The Pajero Evolution, or ‘PajEvo’ as it’s sometimes called, is a particularly interesting car, and one of those rare vehicles which we like to discuss on Classic Register. Many of the cars that attract high levels of enthusiast attention are those that have a close link to motor racing, such as 'Group A' production touring and rally cars. In this context, few people turn their minds to SUVs, and perhaps that explains why the Pajero Evolution has flown under the radar to some extent.
One of only 43 VP HSV Sport Wagons produced - this one being numberc 39. This car is a 1992 model, which we found on car-us.com for sale in June 2016, asking $9,500 (AUD). Limited information about the history of the car is known - if anyone has additional information, please pass it on. At the time of sale, the seller noted the following:
An ultra-rare VP GTS 'Sports Wagon. This car is #8 of only 43 sports wagons produced. These cars were fitted with HSV's enhanced 5.0l powerplant. The Sports Wagons were individually numbered with a plaque on the dashboard, and an ID plate in the engine bay. This car was for sale in June 2016, on Gumtree Australia, asking $10,000 (AUD). The seller made the following comments at the time of sale:
This rare Falcon XE ESP was for sale in Mid-2015 through several sources including musclecarstables.com.au and car-from-uk.com, with an asking price of $25,000 (AUD). It is believed that the vehicle successfully sold - if anyone is aware of where it ended up, please get in contact with us. This one is particularly rare with charcoal on charcoal paint, and comes with the factory 4.9l / 302 V8/auto transmission combination, which the seller advises is one of 260 cars produced with this combination.
Unfortnunately, this was never an official Ford factory model. This is a 2-door conversion which was undertaken by a company called Spanmor which use to operate in Melbourne, traditionally specialising in hearses, stretched limos and medical applications. Several of these coupes have been spotted over the years, and we would love to know more about them, and at this stage all we know is that there was a plan to build 100 of them, but actual numbers fell way short of this. Interestingly, they were sold through Ford dealers, despite not being factory Ford built.
This is a particularly interesting project which we have included on the GTS1 register - considering that this car was made from a donor car (number 81), and has its build plate and parts applied to create an Rg1 GTS1 Wagon! A shame that the original sedan was ruined and had to be parted out, however, we are glad that it ended up being re-born - this wagon conversion actually looks pretty cool, and it's great to have it together so we can keep number 81 alive. Would be great to see someone finish the manual conversion - as parts to do so were included in the sale in 2014.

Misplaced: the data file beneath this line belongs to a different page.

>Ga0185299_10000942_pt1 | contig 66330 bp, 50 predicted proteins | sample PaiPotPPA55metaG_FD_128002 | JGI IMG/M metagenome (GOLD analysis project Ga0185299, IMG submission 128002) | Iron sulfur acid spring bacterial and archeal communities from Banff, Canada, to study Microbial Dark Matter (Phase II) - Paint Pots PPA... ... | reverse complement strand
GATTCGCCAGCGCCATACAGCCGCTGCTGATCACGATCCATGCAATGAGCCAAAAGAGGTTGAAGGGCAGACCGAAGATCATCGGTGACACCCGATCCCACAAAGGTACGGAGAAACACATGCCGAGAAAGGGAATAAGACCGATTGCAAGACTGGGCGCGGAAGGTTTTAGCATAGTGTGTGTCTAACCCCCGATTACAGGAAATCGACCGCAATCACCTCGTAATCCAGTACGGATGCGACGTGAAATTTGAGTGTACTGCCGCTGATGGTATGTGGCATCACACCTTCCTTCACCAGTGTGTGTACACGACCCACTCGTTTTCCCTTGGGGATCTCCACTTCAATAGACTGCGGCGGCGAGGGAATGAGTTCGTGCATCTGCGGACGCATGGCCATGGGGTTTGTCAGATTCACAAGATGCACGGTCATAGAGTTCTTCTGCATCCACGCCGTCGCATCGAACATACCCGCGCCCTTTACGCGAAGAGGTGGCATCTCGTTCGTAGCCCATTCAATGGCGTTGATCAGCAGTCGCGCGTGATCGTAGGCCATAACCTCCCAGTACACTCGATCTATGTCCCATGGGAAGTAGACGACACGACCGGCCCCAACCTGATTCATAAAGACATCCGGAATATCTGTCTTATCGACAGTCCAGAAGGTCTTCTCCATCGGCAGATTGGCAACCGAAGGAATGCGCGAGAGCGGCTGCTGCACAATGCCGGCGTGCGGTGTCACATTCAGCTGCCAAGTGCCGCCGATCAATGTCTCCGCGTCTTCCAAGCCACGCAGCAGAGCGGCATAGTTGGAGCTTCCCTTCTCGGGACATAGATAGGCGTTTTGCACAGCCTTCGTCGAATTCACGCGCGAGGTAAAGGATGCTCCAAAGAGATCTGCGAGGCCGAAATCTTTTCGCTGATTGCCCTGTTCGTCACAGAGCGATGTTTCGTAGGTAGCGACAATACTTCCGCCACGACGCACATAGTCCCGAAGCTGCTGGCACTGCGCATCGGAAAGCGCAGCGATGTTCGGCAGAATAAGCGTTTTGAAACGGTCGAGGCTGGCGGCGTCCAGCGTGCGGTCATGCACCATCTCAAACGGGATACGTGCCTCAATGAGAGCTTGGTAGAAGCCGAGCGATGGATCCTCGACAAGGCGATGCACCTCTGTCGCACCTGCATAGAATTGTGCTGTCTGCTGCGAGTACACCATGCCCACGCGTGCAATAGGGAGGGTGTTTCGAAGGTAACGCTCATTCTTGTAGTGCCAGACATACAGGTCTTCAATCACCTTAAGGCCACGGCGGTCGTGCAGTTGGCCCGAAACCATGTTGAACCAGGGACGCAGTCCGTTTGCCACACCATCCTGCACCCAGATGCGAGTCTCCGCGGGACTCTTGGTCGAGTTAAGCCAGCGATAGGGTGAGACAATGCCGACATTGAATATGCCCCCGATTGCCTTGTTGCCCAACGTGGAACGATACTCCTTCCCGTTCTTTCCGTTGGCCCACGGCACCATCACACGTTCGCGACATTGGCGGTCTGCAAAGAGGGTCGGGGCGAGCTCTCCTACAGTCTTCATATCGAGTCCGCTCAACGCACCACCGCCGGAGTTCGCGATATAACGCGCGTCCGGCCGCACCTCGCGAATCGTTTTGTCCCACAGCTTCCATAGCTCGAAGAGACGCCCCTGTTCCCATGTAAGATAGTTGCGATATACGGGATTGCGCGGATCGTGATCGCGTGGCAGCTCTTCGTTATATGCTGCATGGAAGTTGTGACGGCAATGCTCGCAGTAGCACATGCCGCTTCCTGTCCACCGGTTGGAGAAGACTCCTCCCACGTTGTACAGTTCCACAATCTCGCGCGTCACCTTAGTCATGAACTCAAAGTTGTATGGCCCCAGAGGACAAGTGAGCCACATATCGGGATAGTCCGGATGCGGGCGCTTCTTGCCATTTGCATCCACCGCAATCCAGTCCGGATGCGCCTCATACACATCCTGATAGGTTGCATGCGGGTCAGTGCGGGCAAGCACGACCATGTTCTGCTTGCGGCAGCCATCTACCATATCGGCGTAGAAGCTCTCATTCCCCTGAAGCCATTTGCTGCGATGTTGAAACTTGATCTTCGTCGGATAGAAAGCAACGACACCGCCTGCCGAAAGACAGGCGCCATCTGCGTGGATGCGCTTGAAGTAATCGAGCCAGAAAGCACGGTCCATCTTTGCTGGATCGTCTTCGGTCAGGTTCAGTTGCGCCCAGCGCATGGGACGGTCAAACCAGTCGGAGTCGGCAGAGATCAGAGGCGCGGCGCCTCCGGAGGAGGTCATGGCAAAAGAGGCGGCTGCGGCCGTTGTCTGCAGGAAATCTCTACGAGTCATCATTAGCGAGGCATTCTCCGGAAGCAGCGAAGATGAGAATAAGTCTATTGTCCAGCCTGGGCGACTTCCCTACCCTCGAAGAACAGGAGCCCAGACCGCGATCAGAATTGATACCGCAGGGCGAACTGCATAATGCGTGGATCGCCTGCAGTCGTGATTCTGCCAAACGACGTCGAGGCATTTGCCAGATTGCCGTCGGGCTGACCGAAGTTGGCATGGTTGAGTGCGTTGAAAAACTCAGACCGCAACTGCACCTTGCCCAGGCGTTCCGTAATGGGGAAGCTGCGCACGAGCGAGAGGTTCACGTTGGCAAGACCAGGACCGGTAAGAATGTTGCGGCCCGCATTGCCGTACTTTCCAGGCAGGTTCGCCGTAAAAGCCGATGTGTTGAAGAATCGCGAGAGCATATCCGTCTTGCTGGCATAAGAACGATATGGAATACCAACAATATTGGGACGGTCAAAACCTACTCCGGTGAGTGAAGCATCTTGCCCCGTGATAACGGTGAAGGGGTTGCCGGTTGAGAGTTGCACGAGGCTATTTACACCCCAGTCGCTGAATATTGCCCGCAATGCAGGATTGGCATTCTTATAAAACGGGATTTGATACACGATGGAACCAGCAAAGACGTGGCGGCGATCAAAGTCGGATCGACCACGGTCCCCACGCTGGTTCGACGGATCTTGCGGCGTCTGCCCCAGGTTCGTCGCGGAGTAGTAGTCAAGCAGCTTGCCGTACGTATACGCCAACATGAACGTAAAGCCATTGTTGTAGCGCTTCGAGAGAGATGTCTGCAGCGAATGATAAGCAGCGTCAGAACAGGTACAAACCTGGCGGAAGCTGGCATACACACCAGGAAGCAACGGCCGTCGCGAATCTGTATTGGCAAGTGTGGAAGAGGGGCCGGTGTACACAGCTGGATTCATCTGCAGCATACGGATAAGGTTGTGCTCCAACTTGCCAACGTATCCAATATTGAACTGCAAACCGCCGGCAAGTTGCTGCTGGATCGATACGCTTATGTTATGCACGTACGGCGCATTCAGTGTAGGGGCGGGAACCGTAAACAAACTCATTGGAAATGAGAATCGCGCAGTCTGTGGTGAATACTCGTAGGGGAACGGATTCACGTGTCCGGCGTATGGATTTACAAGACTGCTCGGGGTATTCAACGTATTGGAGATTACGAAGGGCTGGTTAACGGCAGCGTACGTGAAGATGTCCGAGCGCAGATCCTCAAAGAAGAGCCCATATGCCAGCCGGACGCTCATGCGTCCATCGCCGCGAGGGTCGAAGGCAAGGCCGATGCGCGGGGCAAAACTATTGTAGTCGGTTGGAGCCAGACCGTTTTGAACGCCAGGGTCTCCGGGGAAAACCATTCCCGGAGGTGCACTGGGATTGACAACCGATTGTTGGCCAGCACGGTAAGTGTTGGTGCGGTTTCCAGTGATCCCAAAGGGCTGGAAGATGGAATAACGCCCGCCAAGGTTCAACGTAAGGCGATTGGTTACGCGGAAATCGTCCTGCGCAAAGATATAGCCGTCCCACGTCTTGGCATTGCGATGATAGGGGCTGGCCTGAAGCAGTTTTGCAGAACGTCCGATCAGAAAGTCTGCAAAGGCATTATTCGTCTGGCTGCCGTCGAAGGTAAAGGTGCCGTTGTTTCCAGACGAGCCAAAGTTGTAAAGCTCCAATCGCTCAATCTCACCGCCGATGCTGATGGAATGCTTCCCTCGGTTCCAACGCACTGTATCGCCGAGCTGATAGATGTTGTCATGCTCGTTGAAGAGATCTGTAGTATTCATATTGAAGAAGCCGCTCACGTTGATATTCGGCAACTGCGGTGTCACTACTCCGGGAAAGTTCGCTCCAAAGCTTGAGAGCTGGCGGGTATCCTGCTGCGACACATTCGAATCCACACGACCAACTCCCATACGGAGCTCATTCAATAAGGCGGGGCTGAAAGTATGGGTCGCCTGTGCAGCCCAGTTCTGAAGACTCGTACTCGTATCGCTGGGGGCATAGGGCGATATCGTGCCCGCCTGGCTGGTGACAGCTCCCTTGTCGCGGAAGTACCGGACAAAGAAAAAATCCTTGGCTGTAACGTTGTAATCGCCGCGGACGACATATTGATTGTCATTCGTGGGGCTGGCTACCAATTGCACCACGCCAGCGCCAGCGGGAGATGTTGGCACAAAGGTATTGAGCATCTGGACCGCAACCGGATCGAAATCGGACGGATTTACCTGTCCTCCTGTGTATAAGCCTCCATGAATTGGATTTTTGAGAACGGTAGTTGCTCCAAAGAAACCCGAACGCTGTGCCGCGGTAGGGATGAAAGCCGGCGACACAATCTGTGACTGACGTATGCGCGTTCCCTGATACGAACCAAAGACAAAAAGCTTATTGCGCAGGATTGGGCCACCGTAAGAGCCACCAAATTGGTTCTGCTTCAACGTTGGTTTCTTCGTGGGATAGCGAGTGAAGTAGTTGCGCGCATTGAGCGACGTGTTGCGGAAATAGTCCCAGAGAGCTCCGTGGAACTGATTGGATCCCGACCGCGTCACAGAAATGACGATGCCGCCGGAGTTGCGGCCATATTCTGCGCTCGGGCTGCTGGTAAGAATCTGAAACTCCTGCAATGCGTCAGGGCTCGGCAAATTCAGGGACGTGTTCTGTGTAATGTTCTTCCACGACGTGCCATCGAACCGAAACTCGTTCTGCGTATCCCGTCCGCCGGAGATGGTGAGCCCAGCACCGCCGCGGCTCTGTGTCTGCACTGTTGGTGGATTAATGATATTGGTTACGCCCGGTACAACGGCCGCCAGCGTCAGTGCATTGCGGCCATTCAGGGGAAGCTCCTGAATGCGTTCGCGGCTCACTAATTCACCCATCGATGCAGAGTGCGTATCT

You don’t see many of these old GTSs running around these days, as owners are increasingly aware of the value in preserving what has become another Australian classic. This car is unit number 76 of approximately 130 GTS cars built in the VP series, and appears to be in neat condition for its age - a credit to the current and previous owners. The current owner has listed this one for sale on Carsales at $35,000.
The early Celicas have a big following globally, and the RA28 is one of our favourites, colloquially known as the “mini Mustang” due to its styling similarities. This one here is currently for sale on Ebay Australia, with hours to run (but reserve not met). See it here.
This is a very rare wide body AMG 6.0L coupe, which was up for sale on Ebay in November 2015. The was originally a Japanese domestic market model, despite the left hand drive. The following information has been taken from the sellers description when the vehicle was on Ebay: This particular 6.0 Wide-Body was one of 6 similar vehicles completed for Japanese enthusiasts based on a series of orders submitted in the Spring of 1990. These were all ordered and completed at about the same time and based on brand new, fully warranted 1990 560 SEC models.